Tyler Dingess posted Aug 23, 2018 9:51 AM
1. In Chapter one your text author states that most people are ineffective negotiators who fall prey to some very common traps. What are these traps and why do we fall into them? Describe your own experiences with the common traps and the reasons for them. Where do you see yourself in these behaviors?
In chapter one of our text, Leigh Thompson says that while most people consider themselves to be effective negotiators, in reality fewer than 4% of manager reach win-win outcomes (2015). According to the author, there are four major shortcomings in negotiations: “leaving money on the table, settling for too little, walking away from the table, and settling for terms that are worse than your best alternative” (Thompson, 2015). These traps are all rooted in four fundamental biases: “egocentrism, confirmatory information processing, satisficing, and self-reinforcing incompetence” (Thompson, 2015). Egocentrism becomes an issue when one overestimates one’s own abilities based on previous experiences, giving a sense of undue confidence (Thompson, 2015). Similarly, confirmation bias is “the tendency of people to see what they want to see when appraising their own performance” (Thompson, 2015). The text says that satisficing is the opposite of optimizing, and that when one satisfices “they settle for something less than they could otherwise have” (Thompson, 2015). Self-reinforcing incompetence is the ignorance of one’s own incompetence that “creates a cycle in which the lack of skill deprives them of not only the ability to produce correct responses but also the expertise necessary to surmise that they are not producing them” (Thompson, 2015).
I do not have much experience with negotiation in my professional life or otherwise. The trap that I would be most likely to fall for is “settling for terms that are worse than your best alternative”. This is because I have a basic desire to satisfy people. Until recently all my work experience has focused on customer service, where pleasing people is a valuable skill. I tend to be more self-critical than blind to my shortcomings, so I do not see myself having an issue with egocentrism or confirmation bias. I look forward to learning the skills I need to be an effective negotiator from this course.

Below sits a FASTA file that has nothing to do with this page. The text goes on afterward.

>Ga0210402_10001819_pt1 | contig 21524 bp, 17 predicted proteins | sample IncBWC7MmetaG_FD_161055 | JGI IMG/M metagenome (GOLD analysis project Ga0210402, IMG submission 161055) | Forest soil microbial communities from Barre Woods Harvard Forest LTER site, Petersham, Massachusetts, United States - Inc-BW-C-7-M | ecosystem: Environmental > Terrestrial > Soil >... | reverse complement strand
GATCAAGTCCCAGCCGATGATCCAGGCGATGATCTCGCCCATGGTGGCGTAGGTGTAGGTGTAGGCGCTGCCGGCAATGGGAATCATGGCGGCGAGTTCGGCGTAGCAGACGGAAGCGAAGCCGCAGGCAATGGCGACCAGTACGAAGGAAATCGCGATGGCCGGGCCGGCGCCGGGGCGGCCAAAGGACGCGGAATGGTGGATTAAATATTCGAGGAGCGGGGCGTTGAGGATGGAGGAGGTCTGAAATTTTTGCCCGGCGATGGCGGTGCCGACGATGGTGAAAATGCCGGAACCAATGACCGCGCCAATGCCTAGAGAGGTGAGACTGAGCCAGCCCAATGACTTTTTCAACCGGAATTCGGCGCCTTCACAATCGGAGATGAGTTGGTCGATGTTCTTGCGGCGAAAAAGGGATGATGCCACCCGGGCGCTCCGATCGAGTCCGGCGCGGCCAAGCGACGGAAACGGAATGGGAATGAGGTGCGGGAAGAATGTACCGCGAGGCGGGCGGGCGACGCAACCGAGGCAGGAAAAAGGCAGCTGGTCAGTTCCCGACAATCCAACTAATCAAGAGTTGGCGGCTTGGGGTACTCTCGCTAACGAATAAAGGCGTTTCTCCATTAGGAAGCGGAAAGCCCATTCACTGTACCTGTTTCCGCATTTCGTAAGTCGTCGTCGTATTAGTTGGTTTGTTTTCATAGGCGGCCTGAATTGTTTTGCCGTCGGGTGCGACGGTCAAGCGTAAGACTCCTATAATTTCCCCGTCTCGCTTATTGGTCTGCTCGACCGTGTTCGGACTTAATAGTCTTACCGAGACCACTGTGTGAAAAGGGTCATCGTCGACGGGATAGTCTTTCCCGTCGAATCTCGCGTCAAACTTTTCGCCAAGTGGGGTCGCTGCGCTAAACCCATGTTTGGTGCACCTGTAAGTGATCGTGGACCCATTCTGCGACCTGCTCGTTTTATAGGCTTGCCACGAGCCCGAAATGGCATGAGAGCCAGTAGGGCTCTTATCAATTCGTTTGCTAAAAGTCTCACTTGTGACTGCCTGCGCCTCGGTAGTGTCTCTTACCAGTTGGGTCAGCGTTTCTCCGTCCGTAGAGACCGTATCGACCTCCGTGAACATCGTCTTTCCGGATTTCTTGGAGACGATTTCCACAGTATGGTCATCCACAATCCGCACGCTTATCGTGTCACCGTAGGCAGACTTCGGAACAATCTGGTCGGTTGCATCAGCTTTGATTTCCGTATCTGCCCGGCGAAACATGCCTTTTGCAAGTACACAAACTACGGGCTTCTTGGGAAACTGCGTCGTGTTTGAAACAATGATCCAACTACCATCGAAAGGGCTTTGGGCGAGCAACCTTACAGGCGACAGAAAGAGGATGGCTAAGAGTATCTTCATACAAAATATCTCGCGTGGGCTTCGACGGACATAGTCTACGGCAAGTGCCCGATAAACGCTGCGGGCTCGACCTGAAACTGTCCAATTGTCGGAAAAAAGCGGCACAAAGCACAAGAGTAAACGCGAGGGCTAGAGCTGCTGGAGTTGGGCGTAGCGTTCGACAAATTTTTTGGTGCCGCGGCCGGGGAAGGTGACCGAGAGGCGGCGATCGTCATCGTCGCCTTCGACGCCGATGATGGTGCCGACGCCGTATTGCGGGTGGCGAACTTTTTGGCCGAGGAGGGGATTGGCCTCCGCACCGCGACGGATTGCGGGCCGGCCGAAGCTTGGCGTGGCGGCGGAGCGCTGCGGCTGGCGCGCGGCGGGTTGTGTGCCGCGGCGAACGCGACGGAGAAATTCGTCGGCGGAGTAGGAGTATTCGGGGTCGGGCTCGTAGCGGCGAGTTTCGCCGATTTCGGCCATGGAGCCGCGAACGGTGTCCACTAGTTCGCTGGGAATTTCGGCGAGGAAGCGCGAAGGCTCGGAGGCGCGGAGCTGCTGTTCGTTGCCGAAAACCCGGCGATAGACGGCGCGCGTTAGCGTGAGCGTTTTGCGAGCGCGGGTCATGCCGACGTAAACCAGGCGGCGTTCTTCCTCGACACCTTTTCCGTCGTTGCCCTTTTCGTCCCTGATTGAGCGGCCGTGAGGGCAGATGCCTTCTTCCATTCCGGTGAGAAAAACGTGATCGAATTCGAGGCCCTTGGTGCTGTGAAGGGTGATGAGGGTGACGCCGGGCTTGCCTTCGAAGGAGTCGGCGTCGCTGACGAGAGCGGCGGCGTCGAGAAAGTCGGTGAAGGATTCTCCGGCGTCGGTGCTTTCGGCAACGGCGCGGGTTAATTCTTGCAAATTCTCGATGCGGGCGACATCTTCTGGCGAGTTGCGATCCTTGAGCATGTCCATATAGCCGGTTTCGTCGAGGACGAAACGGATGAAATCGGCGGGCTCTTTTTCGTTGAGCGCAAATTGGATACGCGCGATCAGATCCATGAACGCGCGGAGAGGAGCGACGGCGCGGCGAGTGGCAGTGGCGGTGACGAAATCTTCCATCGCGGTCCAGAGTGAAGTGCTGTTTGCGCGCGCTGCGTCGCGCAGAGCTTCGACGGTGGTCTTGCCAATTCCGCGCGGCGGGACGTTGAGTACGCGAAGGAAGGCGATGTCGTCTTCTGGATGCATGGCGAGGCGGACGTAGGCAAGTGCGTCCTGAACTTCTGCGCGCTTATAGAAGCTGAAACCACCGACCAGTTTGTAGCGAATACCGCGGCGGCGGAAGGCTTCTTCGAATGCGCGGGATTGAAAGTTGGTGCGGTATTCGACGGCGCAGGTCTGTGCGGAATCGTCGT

2. Differentiate between the following terms: BATNA, Reservation Point, and Target Point.
BATNA is the Best Alternative To a Negotiated Agreement. A negotiator’s BATNA is the acceptable outcome of a negotiation, not necessarily the most desirable (Thompson, 2015). The target point, or aspiration point, is the ideal outcome. The reservation point is the quantification of a BATNA based on other alternatives (Thompson, 2015).
3. Differentiate between a focal point and sunk costs. How do these negatively impact negotiations?
A focal point is arbitrary information that is meant to distract the negotiator from their reservation point (Thompson, 2015). Sunk cost is money that has been invested and cannot be recuperated. Both of these can distract from the reservation point, making it less likely for the negotiator to achieve their ideal outcome.
4. Differentiate between the endowment effect, violations of the sure thing principle and counterfactual thinking. Describe a situation where you or someone you know exhibited each.
The endowment effect results from differing reference points between buyers and sellers. According to the text, sellers often see selling an object as a loss. This leads them to demand more than a buyer is willing to pay (Thompson, 2015). I can see this effect in my father with his classic cars. When I was growing up, my father was always working to restore model cards and would then sell them. When he considered the value, he thought of all the work he had put into restoring them in addition to the attachment he had to them.
Counterfactual thinking is when one is concerned with what might have been. I would use my first experience buy a car as an example of this. I went alone, not expecting to make an immediate purchase, and I left with a car. I did not feel confident enough to negotiate the price of the car, and I immediately felt that I could have gotten a better deal.
Violations of the sure thing principle occur when someone delays making a decision until there is no ambiguity involved in the decision, even if the outcome will be the same anyway (Thompson, 2015). Once again, I would use myself as an example. When deciding I wanted to move to Columbus last year, I waited until I received a job offer before I began looking at apartments in the area. In reality, I would have moved to Columbus even if I had not gotten that specific job.
5. Where do you see yourself with regard to risk aversion as applied to negotiations in this chapter? Where do you see yourself with regard to confidence in negotiations as described in the text? Give examples to support each.
I would say that I am risk adverse and almost all cases. I do not like to make decisions under uncertainty. When faced with a sure thing and the potential for gain or loss, I will usually choose the sure thing. In a negotiation I would seek to minimize my losses.